Regional Star, Hindi Also-Ran: Ten Actors, Ten Songs

(With much thanks to blog reader Dr TN Subramaniam, who suggested the theme for this post, and who also supplied the first three examples of the actors that appear on this list).

I did not watch too many regional Indian films until fairly recently. True, Doordarshan did show regional cinema back when I was a child, but I was never tempted to watch (now that I think about it, I’m not even sure those films were subtitled). But in recent years, ever since I began to make a concerted effort to watch more non-Hindi films, I’ve been struck by the gap between regional cinema and Hindi cinema. A gap in many ways. For one, in the types of films made; in the production values; in the standard of acting and directing (note: I do not at all think that Bombay’s Hindi film industry outdid its regional counterparts in these areas. In a lot of cases, it was the opposite: regional cinema turned out a lot of films that were more original and generally of a higher standard than Hindi cinema, enough for Hindi remakes to be churned out).

And then there were the people who acted in these films. On the one hand, there were the many actors who confined themselves to the cinema of the region they belonged to. These were the majority, some of them even very fine, well-respected actors (think Tulsi Chakraborty, for instance) who were never seen in Hindi cinema. On the other hand, there were actors, big stars of regional cinema, who were also fairly successful in Hindi cinema. Bengalis like Suchitra Sen and Utpal Dutt; stars of Tamil, Telugu, Malayalam and Kannada cinema like Padmini, Vyjyanthimala, and Waheeda Rehman: stars in their own regions, and stars familiar to Hindi filmgoers as well.

But there were some regional stars who, for some reason or the other, never could make it big in Hindi cinema. Perhaps they never felt the need to pursue a career in Hindi cinema (Soumitra Chatterjee, I know, was one of these), and never had the time; perhaps they could not be bothered with the language skills needed (though I can think of several people who did make names for themselves in Hindi cinema without being too good at Hindi). Perhaps they just didn’t have what it took to make them popular with a Hindi-speaking audience. Perhaps they were pure unlucky.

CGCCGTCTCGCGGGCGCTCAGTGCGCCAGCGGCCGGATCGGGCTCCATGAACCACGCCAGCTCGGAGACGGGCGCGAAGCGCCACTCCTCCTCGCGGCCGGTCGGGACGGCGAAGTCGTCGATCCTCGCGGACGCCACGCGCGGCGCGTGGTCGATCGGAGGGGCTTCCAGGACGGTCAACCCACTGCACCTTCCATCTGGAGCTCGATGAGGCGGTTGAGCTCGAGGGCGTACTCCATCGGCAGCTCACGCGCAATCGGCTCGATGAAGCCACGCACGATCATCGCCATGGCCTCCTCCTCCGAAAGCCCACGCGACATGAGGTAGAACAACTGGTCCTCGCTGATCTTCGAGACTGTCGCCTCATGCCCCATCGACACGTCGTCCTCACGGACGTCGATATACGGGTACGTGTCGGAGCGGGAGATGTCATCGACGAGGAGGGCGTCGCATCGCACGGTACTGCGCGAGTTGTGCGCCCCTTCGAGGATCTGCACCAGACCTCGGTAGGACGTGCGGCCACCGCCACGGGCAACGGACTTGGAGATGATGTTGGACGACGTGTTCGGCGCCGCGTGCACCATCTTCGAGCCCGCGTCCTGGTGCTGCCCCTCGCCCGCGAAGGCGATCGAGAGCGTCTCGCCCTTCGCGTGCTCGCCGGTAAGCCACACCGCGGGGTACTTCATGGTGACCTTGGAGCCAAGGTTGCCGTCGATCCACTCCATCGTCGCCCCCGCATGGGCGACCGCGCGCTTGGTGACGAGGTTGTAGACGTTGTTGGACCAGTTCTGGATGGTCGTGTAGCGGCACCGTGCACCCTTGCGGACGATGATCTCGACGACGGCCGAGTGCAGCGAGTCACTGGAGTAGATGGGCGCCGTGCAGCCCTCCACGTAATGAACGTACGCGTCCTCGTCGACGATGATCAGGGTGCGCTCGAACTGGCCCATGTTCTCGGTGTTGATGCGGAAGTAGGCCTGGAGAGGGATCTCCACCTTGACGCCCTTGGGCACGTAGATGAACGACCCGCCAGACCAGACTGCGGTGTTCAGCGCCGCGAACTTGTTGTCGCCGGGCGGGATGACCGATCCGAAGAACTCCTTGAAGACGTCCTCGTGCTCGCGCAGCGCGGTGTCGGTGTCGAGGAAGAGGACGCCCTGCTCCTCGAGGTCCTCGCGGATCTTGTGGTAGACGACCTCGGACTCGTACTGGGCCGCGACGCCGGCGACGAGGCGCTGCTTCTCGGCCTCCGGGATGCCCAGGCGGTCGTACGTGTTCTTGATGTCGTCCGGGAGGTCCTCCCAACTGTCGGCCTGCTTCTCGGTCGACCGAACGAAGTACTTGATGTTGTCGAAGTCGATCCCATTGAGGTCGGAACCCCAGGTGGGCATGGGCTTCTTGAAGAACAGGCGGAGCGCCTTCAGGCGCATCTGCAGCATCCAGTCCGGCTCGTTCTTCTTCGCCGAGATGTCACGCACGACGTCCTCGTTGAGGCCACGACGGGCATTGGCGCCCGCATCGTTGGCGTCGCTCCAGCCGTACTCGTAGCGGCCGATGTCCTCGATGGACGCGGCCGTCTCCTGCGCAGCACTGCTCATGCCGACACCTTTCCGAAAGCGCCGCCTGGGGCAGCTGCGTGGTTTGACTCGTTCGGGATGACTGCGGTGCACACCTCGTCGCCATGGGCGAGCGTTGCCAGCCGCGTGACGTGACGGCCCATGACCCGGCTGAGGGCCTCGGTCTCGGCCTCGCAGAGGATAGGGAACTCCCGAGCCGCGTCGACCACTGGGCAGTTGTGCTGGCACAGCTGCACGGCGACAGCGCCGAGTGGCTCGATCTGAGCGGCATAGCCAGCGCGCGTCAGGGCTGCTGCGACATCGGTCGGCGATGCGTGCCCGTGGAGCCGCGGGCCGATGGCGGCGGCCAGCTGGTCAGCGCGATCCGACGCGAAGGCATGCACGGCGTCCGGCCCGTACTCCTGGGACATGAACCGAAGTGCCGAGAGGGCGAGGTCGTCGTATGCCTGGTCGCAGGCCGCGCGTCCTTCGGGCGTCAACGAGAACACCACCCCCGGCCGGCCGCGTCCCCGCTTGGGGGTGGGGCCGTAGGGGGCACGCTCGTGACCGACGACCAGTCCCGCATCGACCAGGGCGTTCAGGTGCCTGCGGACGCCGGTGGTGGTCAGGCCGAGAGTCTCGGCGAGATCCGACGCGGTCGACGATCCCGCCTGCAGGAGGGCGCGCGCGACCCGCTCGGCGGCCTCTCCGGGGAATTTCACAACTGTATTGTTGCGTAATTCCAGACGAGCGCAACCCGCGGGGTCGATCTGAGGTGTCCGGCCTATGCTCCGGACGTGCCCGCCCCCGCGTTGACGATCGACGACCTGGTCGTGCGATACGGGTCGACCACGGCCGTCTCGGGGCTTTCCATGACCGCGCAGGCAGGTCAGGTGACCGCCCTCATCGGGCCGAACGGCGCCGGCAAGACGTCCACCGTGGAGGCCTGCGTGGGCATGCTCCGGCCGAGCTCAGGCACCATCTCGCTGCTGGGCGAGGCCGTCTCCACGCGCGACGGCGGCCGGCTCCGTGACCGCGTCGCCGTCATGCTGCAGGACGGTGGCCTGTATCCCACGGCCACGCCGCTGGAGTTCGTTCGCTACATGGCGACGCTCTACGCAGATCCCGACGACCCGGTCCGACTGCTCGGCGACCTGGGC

B Saroja Devi
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Ten of my favourite romantic serenades

This blog has been in existence ten years, and I suppose you can tell how important (or not) Valentine’s Day is over here by the fact that in all these years, I’ve dedicated a post to this day only twice—once, with a list of love songs in ten different moods, and (more recently) with a list of romantic duets.

So here we are, jumping on to the bandwagon yet again. This time, it’s a list of romantic serenades, of people singing in praise of the person they’re in love with (or, as in the case of a couple of fraudulent characters in this list, pretending to be in love with). There are serenades to others (Hindi cinema is full of serenades): to mothers and their near-divine maternalism; to the motherland and to the bond between siblings. None of these, I think, are as ubiquitous and as common as the serenade to a loved one. The praise in honour of his/her beauty, charm, sweetness, simplicity, virtues: going by the way Hindi songs serenade a love interest, you’d think the realm of Hindi cinema was crammed with utter paragons.

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